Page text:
Before we get started. I am not trying to sell you on AWS, I don’t earn any commissions or sales and won’t make any money. I will discuss with my you my impressions and experiences. Ok now that the elephant is out of the room. The short end of the story is I do recommend AWS for personal hosting, there are many things I do like about it and some things I don’t, but it is going to be aimed at users who don’t mind using the command line like myself, but I will get more in to it. Continue reading if you I haven’t lost you yet.


OK first things first let’s talk about the Free Tier Service AWS offers. Head over to AWS if you want to understand more or click ont the below image.


List of free items you will get from AWS


Create an Account

Go check it out for yourself, you will need to supply a credit card before you can build anything (this was my biggest concern, but my fear is unfounded). They have a  great billing interface and you can also setup alerts and notifications for your budget. I put $20 to be alerted as a maximum. I have had an AWS account and so far I have only been billed 1c (one cent) for playing around with snapshots. FYI, don’t create snapshots unless you need to, although I wouldn’t worry, it’s still very cheap so it won’t hit your pocket too much should you decide to, but just know you do get charged for Snapshots. Snapshots are basically a copy of your Environment / Virtual Machine as a backup.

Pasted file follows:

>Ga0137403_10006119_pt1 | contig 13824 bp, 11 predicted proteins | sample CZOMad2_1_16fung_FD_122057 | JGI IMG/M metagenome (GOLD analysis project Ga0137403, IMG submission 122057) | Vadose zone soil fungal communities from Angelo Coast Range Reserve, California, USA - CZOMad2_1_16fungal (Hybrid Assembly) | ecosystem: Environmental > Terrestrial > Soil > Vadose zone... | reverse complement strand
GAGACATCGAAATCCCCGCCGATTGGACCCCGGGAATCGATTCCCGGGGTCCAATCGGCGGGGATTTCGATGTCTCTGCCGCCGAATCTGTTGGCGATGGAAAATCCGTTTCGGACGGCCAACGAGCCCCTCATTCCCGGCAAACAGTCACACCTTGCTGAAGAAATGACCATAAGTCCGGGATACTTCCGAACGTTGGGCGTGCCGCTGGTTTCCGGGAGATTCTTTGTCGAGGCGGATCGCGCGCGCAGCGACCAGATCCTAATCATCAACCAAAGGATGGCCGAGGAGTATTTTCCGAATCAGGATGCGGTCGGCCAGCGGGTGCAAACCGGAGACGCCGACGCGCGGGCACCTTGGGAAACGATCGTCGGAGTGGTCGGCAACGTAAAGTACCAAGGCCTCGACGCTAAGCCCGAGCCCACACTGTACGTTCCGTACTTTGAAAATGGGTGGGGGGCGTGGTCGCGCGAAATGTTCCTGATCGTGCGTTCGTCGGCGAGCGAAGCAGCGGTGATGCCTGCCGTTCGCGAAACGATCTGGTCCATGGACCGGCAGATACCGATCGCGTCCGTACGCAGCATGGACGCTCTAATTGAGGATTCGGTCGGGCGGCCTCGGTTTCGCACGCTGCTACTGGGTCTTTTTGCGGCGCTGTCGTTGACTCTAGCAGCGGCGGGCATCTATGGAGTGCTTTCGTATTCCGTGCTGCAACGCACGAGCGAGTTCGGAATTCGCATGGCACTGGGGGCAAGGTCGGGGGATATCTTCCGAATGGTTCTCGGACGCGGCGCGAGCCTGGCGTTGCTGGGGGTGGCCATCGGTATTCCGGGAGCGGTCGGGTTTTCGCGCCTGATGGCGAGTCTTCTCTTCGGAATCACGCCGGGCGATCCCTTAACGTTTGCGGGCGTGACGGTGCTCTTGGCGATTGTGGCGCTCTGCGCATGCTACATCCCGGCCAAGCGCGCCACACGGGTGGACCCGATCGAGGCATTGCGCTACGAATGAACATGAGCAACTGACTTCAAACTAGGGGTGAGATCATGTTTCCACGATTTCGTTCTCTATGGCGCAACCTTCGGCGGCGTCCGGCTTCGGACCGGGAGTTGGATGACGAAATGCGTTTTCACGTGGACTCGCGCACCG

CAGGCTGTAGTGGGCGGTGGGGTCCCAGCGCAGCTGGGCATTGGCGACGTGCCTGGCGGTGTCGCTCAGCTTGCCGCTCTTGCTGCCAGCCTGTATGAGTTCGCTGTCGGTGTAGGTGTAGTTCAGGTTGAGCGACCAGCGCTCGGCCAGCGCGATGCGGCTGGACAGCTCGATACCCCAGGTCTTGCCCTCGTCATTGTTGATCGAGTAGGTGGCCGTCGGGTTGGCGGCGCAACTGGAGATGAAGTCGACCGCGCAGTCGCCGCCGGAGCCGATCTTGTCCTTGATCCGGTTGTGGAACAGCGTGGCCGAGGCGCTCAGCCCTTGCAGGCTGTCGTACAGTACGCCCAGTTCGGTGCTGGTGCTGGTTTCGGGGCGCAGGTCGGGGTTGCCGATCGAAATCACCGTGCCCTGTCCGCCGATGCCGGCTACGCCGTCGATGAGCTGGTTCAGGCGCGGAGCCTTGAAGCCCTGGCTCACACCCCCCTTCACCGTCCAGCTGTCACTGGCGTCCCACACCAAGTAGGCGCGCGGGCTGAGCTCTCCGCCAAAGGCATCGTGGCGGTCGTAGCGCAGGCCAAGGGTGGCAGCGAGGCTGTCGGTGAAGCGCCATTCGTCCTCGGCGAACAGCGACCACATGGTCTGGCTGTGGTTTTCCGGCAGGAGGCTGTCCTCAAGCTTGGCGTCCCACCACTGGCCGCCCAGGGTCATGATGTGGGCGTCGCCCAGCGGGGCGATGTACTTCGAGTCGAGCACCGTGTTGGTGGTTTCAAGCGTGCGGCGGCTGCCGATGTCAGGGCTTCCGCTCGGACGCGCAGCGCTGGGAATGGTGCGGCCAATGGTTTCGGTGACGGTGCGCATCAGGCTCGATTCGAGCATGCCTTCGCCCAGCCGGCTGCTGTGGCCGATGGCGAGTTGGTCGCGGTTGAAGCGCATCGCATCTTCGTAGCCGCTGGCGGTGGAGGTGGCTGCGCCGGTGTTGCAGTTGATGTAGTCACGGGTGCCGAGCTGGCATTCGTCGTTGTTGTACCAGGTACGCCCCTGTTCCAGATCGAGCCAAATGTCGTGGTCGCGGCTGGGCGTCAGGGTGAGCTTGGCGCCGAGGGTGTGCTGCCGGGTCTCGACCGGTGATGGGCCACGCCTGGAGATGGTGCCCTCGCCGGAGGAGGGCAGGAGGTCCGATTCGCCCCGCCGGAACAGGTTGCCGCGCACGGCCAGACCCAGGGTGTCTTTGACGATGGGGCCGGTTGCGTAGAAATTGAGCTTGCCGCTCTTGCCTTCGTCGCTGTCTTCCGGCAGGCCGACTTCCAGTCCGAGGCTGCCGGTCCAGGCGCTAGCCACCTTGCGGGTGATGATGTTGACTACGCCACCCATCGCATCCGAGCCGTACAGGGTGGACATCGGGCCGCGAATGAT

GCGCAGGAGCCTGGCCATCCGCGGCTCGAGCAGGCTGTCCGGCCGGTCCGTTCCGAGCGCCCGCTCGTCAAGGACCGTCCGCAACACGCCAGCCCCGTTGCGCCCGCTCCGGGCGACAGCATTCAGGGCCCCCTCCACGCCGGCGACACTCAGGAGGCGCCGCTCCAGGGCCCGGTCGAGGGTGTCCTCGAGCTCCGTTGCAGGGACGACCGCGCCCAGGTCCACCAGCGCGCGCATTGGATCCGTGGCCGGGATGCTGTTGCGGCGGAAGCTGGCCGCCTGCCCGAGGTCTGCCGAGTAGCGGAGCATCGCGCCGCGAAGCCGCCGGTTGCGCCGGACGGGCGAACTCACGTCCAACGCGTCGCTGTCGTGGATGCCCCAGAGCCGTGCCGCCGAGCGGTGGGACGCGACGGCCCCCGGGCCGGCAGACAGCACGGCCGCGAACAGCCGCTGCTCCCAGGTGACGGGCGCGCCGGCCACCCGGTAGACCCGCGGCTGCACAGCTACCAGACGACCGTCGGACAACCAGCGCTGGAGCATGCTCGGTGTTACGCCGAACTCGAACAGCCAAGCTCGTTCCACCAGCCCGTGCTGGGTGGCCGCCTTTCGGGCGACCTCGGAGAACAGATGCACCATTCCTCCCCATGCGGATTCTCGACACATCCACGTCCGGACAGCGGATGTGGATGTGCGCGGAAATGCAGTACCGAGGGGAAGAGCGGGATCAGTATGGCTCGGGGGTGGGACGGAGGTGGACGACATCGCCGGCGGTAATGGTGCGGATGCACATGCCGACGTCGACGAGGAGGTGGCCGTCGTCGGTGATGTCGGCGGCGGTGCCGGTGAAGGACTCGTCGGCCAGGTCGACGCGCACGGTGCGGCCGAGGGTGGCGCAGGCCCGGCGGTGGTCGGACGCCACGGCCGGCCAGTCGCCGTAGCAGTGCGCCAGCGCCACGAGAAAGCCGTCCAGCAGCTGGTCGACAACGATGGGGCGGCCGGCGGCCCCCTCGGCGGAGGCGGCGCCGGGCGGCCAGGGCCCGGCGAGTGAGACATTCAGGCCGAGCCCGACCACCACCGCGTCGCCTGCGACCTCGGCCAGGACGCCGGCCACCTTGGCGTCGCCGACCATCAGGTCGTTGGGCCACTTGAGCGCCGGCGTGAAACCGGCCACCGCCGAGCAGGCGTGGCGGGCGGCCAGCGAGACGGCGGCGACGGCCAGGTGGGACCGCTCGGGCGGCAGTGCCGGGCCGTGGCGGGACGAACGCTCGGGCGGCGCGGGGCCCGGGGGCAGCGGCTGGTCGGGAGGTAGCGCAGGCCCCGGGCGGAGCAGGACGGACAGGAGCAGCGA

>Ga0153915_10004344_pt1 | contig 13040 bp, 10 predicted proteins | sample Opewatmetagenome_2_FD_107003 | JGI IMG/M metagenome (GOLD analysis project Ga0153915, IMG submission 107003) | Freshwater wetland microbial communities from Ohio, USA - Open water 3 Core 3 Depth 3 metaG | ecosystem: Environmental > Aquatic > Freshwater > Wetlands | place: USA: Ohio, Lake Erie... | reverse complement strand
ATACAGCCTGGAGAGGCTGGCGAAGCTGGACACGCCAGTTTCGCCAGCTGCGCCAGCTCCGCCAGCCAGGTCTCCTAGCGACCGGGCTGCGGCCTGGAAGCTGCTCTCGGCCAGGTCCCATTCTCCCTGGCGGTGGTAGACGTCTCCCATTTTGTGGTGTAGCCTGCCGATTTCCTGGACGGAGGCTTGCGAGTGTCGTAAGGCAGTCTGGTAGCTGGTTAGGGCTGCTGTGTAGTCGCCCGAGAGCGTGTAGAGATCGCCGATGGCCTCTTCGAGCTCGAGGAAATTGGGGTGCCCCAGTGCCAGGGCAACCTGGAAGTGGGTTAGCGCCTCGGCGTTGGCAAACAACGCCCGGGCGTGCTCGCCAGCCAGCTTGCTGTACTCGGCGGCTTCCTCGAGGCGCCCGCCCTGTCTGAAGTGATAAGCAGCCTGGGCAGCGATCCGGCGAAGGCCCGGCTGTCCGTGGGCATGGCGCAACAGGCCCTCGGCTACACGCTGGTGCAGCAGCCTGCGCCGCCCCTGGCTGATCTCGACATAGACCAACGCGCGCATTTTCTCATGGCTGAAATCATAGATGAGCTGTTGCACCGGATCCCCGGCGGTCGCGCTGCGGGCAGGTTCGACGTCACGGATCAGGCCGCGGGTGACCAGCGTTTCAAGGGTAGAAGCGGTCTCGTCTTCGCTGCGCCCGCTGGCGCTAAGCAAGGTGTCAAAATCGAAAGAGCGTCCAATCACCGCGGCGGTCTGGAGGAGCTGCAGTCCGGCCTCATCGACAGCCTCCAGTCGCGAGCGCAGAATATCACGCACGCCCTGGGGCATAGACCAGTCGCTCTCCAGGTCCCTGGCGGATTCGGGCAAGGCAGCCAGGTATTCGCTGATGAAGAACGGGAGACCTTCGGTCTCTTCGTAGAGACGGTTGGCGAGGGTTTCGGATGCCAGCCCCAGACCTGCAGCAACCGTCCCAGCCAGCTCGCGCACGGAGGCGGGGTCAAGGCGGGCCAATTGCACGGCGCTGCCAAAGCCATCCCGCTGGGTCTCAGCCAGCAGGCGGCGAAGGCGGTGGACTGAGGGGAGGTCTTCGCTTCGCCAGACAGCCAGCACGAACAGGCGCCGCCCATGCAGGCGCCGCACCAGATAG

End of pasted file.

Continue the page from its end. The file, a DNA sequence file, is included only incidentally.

Second thing is, before I forget, any file you edit make a backup off. For example if you start editing httpd.conf, make a backup first. I messed this up and ended up need to restore it from a 2nd image hence the snapshots, just backup any file to a backup first, do something like cp httpd.conf httpd.conf.orig and so on.


Ok once you login to your AWS account, you going to see a screen like this


First screen you will see once you logged into the AWS Environment